Athletic injuries are costly both from medical and athletic performance perspectives with injury downtime of players threatening the competitive status of the team. On the active playing field, athletes must effectively and efficiently extrapolate meaningful information from their dynamic environment. Focusing visual attention on important cues can lead to effective anticipation and therefore better decisions in competition1. Distributed visual attention is a key feature of perceptual-cognitive training programs used by athletes to process sports-related visual scenes at the perceptual-cognitive level.
Perceptual-cognitive skill has been proposed as critical component of elite athlete performance and is trainable2. Perceptual-cognitive skill is the ability to locate, identify, and process environmental information so as to integrate existing knowledge and current motor capabilities to select and execute appropriate actions3. Improving perceptual-cognitive skill enhances recognition of complex human movement4 allowing athletes to integrate simultaneous environmental stimuli for increased environmental awareness5.
Three-dimensional multiple object tracking (3D-MOT) has been used to train perceptual-cognitive skill and train athletes to absorb and process complex movements and distribute attentional resources throughout the visual field6.
3D-MOT training has produced robust effects on attention, working memory, and visual information processing speed7. These effects of 3D-MOT on perceptual-cognitive skill have been hypothesized as an effective intervention to reduce athlete injury incidence potentially through increased awareness of player movement assisting athletes with avoidance of injury-threatening collisions2.
The purpose of this study was to quantify athlete injuries and the mechanisms of injury, contact versus non-contact, over time in those athletes who received 3D-MOT training compared to those athletes who did not.
We hypothesized those athletes trained in 3D-MOT would demonstrate a significantly lower injury incidence over the course of a National Collegiate Athletic Association (NCAA) competitive season in both contact and non-contact injuries compared to those athletes who did not receive 3D-MOT training.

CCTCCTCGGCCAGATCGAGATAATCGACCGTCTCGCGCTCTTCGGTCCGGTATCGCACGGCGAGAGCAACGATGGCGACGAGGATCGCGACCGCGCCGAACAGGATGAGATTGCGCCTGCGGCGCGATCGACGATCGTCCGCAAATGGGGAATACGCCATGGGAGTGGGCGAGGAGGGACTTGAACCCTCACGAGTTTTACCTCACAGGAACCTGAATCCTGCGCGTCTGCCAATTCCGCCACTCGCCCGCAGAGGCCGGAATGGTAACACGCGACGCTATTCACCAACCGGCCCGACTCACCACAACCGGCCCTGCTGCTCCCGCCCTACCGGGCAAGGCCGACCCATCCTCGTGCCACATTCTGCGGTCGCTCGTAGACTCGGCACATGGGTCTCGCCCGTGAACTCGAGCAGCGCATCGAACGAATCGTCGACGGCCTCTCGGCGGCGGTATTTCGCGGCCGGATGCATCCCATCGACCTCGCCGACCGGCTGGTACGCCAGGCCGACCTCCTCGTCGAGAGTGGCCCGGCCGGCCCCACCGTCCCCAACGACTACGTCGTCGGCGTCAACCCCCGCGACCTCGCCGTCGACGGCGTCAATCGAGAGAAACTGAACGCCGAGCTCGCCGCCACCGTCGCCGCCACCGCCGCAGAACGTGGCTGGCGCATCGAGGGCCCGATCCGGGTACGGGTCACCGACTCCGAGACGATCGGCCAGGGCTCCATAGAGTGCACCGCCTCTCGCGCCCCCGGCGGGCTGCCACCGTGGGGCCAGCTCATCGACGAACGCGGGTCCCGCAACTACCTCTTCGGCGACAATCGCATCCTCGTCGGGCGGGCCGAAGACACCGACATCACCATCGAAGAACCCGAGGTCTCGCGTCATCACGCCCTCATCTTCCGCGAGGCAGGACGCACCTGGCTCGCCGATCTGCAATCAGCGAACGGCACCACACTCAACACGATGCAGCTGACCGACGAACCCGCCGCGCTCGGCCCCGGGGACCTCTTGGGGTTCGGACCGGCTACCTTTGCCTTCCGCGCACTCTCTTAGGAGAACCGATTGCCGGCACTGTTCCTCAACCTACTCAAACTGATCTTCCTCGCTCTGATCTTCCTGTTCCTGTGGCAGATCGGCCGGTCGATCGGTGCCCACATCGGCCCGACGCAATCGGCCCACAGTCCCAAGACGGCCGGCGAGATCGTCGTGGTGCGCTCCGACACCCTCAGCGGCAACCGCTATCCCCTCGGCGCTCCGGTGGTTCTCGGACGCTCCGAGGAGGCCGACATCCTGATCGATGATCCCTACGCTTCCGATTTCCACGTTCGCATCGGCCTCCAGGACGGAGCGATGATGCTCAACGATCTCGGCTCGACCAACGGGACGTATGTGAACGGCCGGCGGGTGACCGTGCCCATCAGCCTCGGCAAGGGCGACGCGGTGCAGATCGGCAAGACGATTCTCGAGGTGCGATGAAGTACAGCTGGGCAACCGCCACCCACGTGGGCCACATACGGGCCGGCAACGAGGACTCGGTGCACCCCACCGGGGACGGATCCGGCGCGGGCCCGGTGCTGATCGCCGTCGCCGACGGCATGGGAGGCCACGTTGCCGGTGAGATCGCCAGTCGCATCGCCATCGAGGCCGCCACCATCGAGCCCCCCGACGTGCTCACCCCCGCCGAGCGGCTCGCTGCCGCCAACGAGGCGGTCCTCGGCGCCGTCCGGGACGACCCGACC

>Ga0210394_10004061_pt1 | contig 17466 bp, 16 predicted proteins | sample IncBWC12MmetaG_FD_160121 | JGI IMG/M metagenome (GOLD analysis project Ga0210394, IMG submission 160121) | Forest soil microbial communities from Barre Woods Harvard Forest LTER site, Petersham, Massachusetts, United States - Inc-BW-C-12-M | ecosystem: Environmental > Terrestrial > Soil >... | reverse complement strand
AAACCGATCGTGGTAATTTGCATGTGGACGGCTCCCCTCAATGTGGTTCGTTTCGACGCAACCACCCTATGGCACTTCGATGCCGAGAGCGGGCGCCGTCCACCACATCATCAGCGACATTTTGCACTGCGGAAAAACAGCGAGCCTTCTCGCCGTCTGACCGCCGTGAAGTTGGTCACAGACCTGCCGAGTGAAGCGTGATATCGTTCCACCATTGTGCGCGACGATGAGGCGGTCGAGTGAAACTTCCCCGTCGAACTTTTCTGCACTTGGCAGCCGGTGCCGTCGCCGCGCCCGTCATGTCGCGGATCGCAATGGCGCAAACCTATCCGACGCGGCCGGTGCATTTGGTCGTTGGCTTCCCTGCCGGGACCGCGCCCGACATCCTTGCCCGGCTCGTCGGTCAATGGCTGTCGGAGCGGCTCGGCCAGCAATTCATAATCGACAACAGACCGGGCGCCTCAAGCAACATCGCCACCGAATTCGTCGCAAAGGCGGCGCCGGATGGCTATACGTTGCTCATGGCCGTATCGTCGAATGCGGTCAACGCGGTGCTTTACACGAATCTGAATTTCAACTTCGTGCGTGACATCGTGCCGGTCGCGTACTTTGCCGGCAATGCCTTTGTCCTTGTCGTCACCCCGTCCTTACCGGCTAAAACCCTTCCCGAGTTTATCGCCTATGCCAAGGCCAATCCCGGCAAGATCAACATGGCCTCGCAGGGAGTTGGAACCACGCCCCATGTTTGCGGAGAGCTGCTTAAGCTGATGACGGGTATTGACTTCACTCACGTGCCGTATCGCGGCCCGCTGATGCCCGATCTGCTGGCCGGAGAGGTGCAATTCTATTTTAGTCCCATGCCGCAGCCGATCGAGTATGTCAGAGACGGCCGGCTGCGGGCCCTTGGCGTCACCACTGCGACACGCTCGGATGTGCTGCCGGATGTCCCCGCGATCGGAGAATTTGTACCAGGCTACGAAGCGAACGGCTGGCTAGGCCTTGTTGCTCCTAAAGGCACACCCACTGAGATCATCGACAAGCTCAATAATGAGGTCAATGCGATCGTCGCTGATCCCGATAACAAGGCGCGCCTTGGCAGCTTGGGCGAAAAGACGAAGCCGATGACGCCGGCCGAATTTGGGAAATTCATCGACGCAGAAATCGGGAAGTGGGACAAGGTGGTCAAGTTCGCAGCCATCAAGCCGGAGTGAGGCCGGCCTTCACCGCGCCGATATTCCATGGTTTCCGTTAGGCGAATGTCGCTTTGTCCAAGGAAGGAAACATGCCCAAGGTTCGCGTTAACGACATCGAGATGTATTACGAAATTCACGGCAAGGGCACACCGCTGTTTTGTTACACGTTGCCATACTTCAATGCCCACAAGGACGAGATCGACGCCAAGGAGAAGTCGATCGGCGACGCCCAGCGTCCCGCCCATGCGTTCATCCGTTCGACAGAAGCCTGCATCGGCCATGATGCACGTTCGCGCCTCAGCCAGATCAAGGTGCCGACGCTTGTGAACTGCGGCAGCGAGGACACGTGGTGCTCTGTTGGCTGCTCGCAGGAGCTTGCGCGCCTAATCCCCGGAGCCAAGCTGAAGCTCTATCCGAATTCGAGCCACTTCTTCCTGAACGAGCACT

The participants from a sample of convenience of four NCAA Division III collegiate athletic teams included male ice hockey players (n=18), female ice hockey players (n=16), male lacrosse players (n=32), and female lacrosse players (n=13) (Table 1). Players were randomly assigned to either a 3D-MOT (3D-MOT; n=38) training intervention or a control group (C; n = 41). Prior to participation all subjects signed an informed consent and all procedures were approved by the University’s Institutional Review Board.
Injury Data Collection
University athletic trainers (ATs) worked with the four participating sports teams and attended university-sanctioned practices and games. When an injury occurred, ATs evaluated the athlete and completed a detailed report through the university’s electronic health record (SportsWearOnLineTM, Computer Sports Medicine, Inc., Stoughton, MA) which allowed the medical staff to document injuries as part of their daily medical practice throughout the season. The initial injury report described date of injury, event type, injury mechanism, and injury location. After the initial injury evaluation, ATs had the ability to return to view and update the athlete’s health record as necessary. We relied on the medical expertise of the ATs or team physician to appropriately identify and treat specific diagnoses. Data were from varsity-level games and practices, including team conditioning sessions. Individual training sessions including conditioning or weight lifting, as well as off season training, were excluded.